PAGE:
We added two methods named Multiply and Subtract. They have the same modifiers and use the same variable names. A variable created within a class is only available to the class itself. This means that you can use the same variable names for each method. The variable is destroyed when the method is finished executing. This is called variable scope.

Classes can have global variables. These variables are member variables, and they usually have the m_ prefix. The m_ prefix isn't a requirement, but it standard with coding standards to identify member variables using the m_ prefix. Let's take a look at the same class with a member variable added.

public class Calculator

{

   private int m_result = 0;

   public Calculator()

   {

   }

   public int Add(int num1, int num2)

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   {

      m_result = num1 + num2;

      return num1 + num2;

   }

   public int Multiply(int num1, int num2)

   {

      return num1 * num2;

   }

   public int Subtract(int num1, int num2)

   {

      return num1 - num2;

   }

}

In the above code, we added a member variable and used it within our Add method. We also gave this member variable the private modifier. When you create member variables, you usually set them to private. They can then be called and manipulated only within your class. It greatly reduces the chance for bugs in your code. Notice also that we used the m_ prefix to indicate throughout the code that the variable is a member.

The Add method uses the member variable and assigns the sum of num1 and num2 to it. We can access the variable because member variables are global. Global variables can be accessed and assigned variables from anywhere in the class. They are restricted to the class unless you create the variable with the public modifier, which again isn't standard.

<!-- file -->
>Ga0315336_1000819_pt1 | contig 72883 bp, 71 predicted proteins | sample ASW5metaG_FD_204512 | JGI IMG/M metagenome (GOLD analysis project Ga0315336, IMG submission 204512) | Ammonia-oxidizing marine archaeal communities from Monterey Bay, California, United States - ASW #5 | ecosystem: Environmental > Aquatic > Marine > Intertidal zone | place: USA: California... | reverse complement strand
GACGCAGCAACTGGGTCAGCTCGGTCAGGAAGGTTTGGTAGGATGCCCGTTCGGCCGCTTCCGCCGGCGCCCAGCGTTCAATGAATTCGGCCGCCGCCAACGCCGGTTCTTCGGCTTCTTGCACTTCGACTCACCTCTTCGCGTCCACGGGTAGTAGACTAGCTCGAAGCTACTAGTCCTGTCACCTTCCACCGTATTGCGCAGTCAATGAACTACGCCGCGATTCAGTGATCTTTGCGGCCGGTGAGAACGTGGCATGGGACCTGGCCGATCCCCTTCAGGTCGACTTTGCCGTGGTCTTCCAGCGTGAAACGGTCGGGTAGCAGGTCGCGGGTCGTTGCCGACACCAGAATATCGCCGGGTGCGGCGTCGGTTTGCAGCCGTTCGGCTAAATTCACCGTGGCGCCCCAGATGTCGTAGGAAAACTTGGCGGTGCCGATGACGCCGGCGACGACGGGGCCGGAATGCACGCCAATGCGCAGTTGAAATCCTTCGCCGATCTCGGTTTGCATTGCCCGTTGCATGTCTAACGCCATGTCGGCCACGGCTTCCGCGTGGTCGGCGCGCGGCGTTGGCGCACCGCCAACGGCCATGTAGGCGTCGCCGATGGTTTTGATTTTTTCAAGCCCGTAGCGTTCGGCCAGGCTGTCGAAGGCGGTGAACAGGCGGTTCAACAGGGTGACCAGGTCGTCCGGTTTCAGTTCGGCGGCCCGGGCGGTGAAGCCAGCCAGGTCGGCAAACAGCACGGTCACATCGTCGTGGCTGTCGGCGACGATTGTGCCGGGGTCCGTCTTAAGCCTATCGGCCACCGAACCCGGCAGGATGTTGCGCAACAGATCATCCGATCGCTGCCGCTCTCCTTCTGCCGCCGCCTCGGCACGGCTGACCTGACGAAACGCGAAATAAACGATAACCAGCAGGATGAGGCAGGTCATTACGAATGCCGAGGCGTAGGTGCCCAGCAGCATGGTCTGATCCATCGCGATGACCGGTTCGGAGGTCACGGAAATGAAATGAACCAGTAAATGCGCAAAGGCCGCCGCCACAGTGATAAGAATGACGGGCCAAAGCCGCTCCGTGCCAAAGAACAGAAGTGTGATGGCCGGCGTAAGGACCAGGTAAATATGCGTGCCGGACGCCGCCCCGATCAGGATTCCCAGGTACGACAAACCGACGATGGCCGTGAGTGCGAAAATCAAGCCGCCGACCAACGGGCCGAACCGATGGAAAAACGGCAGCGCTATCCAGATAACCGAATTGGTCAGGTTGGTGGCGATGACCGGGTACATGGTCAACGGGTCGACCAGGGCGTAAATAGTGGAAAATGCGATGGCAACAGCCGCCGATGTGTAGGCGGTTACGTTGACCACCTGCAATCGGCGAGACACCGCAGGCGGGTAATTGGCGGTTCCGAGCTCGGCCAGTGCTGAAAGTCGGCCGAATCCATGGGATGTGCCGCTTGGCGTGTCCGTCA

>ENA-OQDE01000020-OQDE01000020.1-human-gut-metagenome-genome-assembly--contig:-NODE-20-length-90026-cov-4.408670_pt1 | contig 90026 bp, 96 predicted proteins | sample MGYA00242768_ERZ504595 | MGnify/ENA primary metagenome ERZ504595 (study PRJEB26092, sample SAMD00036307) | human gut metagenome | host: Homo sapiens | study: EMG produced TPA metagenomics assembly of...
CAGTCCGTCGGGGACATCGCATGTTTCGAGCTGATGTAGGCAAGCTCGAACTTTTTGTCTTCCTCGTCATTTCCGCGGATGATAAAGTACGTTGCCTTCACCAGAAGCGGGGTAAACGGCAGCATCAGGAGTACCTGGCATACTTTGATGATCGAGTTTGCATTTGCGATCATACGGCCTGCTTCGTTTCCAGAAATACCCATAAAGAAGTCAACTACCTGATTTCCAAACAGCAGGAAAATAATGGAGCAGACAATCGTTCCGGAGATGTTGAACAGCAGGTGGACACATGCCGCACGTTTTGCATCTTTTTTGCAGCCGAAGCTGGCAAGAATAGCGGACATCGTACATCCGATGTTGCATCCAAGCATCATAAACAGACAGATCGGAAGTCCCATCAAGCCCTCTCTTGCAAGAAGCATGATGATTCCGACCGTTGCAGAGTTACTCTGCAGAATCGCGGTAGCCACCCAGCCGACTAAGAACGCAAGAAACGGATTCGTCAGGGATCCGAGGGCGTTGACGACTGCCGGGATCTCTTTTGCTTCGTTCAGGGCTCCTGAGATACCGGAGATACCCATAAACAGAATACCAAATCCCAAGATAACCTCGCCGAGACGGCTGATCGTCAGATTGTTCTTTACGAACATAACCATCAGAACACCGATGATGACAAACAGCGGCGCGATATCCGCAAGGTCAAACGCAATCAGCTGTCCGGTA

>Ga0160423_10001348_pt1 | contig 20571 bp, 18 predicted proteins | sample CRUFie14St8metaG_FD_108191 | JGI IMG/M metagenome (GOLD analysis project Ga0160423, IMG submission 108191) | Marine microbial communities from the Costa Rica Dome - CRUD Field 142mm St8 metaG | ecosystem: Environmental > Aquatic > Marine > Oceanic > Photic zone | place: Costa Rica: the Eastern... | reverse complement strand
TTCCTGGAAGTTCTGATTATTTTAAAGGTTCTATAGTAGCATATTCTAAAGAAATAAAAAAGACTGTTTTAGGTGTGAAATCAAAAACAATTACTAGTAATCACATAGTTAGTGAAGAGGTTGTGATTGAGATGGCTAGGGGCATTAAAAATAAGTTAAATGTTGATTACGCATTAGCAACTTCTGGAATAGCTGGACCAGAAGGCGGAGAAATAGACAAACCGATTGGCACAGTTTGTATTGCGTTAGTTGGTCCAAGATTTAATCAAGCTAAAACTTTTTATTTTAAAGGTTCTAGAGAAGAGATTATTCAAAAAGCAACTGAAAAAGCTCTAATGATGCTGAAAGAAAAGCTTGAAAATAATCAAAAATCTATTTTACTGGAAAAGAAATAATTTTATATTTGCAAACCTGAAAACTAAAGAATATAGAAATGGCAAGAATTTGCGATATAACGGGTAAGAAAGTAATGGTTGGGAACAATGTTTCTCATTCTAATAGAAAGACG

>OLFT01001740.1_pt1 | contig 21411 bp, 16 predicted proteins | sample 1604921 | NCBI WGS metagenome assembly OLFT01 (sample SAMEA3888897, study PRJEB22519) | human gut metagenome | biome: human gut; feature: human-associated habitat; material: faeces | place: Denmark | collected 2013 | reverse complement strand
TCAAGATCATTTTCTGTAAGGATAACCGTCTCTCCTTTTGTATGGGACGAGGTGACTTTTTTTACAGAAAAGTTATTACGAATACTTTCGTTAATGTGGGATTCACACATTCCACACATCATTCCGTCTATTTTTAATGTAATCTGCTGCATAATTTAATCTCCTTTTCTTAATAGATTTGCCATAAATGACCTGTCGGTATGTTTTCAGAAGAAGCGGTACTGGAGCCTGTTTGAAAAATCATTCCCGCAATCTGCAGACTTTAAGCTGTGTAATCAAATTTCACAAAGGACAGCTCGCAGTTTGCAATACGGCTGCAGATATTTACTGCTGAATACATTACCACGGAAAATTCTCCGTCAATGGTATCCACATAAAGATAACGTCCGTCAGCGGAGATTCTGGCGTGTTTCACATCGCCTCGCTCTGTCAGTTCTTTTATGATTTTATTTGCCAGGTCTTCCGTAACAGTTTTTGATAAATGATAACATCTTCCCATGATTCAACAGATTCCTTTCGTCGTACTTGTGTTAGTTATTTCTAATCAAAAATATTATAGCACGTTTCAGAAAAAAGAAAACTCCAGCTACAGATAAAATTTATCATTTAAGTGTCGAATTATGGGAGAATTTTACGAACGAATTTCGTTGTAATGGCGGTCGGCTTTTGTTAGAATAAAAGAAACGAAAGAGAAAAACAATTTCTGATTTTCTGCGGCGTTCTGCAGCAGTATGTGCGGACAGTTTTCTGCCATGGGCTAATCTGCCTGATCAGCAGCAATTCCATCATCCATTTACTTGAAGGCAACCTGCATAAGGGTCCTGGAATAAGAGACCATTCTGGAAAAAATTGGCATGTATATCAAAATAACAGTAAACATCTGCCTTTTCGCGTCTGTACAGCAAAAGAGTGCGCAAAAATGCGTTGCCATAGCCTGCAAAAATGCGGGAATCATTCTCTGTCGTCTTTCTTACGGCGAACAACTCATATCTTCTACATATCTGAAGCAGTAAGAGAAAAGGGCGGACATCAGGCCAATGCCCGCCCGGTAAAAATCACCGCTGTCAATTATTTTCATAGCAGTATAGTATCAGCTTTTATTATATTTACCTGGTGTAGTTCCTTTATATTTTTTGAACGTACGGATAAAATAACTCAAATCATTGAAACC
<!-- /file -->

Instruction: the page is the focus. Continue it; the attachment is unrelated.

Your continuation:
All three of our methods have two parameters. In C#, you can set a default value for each parameter. Variables with default values must be at the end of the parameter list. Let's take a look at some sample code.

public class Calculator

{

   private int m_result = 0;

   public Calculator()

   {

   }

   public int Add(int num1, int num2 = 0)

   {

      m_result = num1 + num2;

      return num1 + num2;

   }

   public int Multiply(int num1, int num2)

   {

      return num1 * num2;

   }

   public int Subtract(int num1, int num2)

   {

      return num1 - num2;

   }

}

We added a default value to the num2 variable. If we used this class and passed only one value to the Add method, the first variable num1 contains the value passed and the second variable num2 contains the value of 0.

Let's take a look at the code to instantiate the Calculator class and use these methods.

Calculator calc = new Calculator();

int result = 0;

result = calc.Add(1, 2);